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abstract = "Antimicrobial resistance is primarily a problem in human medicine but there are unquantified links of transmission in both directions between animal and human populations. Quantitative assessment of the costs and benefits of reduced antimicrobial usage in livestock requires robust quantification of transmission of resistance between animals, the environment and the human population. This in turn requires appropriate measurement of resistance. To tackle this we selected two different methods: for determining whether a sample is resistant − one based on screening a sample, the other on testing individual isolates. Our overall objective was to explore the differences arising from choice of measurement. A literature search demonstrated the widespread use of testing of individual isolates. The first aim of this study was to compare, quantitatively, sample level and isolate level screening. Cattle or sheep faecal samples (n = 41) submitted for routine parasitology were tested for antimicrobial resistance in two ways: (1) “streak” direct culture onto plates containing the antimicrobial of interest; (2) determination of minimum inhibitory concentration (MIC) of 8-10 isolates per sample compared to published MIC thresholds. Two antibiotics (ampicillin and nalidixic acid) were tested. With ampicillin, direct culture resulted in more than double the number of resistant samples than the MIC method based on eight individual isolates. The second aim of this study was to demonstrate the utility of the observed relationship between these two measures of antimicrobial resistance to re-estimate the prevalence of antimicrobial resistance from a previous study, in which we had used “streak” cultures. Boot-strap methods were used to estimate the proportion of samples that would have tested resistant in the historic study, had we used the isolate-based MIC method instead. Our boot-strap results indicate that our estimates of prevalence of antimicrobial resistance would have been considerably lower in the historic study had the MIC method been used. Finally we conclude that there is no single way of defining a sample as resistant to an antimicrobial agent. The method used greatly affects the estimated prevalence of antimicrobial resistance in a sampled population of animals, thus potentially resulting in misleading results. Comparing methods on the same samples allows us to re-estimate the prevalence from other studies, had other methods for determining resistance been used. The results of this study highlight the importance of establishing what the most appropriate measure of antimicrobial resistance is, for the proposed purpose of the results.",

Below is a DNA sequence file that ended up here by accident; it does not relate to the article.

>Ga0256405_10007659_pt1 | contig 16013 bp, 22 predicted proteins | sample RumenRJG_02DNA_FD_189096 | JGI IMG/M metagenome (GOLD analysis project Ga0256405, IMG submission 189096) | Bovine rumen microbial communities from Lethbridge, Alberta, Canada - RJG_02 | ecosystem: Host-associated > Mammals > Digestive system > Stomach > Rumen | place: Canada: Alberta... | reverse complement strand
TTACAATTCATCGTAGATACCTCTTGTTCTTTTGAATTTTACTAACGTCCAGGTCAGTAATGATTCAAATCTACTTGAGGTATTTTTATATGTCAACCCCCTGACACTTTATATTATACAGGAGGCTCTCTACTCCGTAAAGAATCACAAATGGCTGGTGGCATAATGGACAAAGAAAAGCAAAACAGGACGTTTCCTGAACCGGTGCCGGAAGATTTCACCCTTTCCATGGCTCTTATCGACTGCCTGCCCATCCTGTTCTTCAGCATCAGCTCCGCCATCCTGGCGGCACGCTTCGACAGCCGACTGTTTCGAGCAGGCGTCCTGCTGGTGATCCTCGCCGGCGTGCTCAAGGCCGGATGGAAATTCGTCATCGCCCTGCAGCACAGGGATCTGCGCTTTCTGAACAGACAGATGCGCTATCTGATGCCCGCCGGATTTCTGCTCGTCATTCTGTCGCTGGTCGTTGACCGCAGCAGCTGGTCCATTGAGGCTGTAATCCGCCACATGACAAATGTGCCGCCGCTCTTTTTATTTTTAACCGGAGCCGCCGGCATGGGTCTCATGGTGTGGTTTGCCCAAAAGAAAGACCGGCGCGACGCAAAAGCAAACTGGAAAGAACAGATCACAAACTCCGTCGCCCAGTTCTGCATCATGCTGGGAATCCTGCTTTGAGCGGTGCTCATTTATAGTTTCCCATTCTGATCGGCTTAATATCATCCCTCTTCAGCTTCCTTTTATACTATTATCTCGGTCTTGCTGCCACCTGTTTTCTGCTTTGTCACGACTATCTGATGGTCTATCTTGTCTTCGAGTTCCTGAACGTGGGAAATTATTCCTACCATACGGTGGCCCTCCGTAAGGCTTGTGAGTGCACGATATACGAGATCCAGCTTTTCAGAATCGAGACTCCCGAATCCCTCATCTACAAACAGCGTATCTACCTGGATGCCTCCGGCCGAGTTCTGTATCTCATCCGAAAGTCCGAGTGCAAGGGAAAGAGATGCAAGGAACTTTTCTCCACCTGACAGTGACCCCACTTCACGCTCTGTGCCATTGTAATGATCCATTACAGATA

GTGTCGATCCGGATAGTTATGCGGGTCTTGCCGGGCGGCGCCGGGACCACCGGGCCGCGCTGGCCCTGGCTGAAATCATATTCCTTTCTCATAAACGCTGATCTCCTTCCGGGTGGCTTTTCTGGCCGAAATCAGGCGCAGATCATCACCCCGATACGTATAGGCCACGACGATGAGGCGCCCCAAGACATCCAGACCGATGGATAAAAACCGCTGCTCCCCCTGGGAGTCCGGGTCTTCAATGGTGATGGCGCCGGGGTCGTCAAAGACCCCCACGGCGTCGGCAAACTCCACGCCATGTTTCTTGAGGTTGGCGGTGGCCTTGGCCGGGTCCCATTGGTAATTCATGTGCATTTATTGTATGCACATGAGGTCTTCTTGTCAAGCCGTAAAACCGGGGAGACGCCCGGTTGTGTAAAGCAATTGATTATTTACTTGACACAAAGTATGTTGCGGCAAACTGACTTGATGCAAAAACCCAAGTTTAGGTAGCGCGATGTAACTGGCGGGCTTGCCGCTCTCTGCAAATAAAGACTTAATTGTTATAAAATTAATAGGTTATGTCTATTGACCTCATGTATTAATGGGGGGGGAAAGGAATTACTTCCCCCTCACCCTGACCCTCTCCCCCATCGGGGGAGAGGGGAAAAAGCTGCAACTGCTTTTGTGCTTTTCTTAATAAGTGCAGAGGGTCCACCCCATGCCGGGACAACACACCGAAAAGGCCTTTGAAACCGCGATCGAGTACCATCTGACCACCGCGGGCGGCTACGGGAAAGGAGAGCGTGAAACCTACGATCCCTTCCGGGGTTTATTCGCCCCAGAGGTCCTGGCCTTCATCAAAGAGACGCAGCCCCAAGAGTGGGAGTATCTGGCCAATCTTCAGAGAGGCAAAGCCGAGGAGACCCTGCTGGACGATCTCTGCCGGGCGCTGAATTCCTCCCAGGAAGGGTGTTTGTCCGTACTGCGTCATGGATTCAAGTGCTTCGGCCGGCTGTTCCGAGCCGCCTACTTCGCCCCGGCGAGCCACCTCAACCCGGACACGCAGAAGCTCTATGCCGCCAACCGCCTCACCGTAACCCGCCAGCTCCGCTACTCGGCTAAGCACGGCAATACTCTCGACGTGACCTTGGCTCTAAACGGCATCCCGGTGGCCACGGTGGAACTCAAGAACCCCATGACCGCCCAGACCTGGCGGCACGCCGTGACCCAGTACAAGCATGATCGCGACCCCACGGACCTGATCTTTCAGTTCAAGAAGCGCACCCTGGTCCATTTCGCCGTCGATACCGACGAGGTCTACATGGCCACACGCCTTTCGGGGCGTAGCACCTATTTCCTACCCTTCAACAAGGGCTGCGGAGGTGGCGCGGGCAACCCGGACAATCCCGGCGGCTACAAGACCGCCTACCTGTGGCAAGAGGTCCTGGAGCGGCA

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An empirical comparison of isolate-based and sample-based definitions of antimicrobial resistance and their effect on estimates of prevalence. / Humphry, RW; Evans, J; Webster, C; Tongue, SC; Innocent, GT; Gunn, GJ.

In: Preventive Veterinary Medicine, Vol. 150, 10.11.2017, p. 143 - 150.

Research output: Contribution to journalArticleResearchpeer-review

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AB - Antimicrobial resistance is primarily a problem in human medicine but there are unquantified links of transmission in both directions between animal and human populations. Quantitative assessment of the costs and benefits of reduced antimicrobial usage in livestock requires robust quantification of transmission of resistance between animals, the environment and the human population. This in turn requires appropriate measurement of resistance. To tackle this we selected two different methods: for determining whether a sample is resistant − one based on screening a sample, the other on testing individual isolates. Our overall objective was to explore the differences arising from choice of measurement. A literature search demonstrated the widespread use of testing of individual isolates. The first aim of this study was to compare, quantitatively, sample level and isolate level screening. Cattle or sheep faecal samples (n = 41) submitted for routine parasitology were tested for antimicrobial resistance in two ways: (1) “streak” direct culture onto plates containing the antimicrobial of interest; (2) determination of minimum inhibitory concentration (MIC) of 8-10 isolates per sample compared to published MIC thresholds. Two antibiotics (ampicillin and nalidixic acid) were tested. With ampicillin, direct culture resulted in more than double the number of resistant samples than the MIC method based on eight individual isolates. The second aim of this study was to demonstrate the utility of the observed relationship between these two measures of antimicrobial resistance to re-estimate the prevalence of antimicrobial resistance from a previous study, in which we had used “streak” cultures. Boot-strap methods were used to estimate the proportion of samples that would have tested resistant in the historic study, had we used the isolate-based MIC method instead. Our boot-strap results indicate that our estimates of prevalence of antimicrobial resistance would have been considerably lower in the historic study had the MIC method been used. Finally we conclude that there is no single way of defining a sample as resistant to an antimicrobial agent. The method used greatly affects the estimated prevalence of antimicrobial resistance in a sampled population of animals, thus potentially resulting in misleading results. Comparing methods on the same samples allows us to re-estimate the prevalence from other studies, had other methods for determining resistance been used. The results of this study highlight the importance of establishing what the most appropriate measure of antimicrobial resistance is, for the proposed purpose of the results.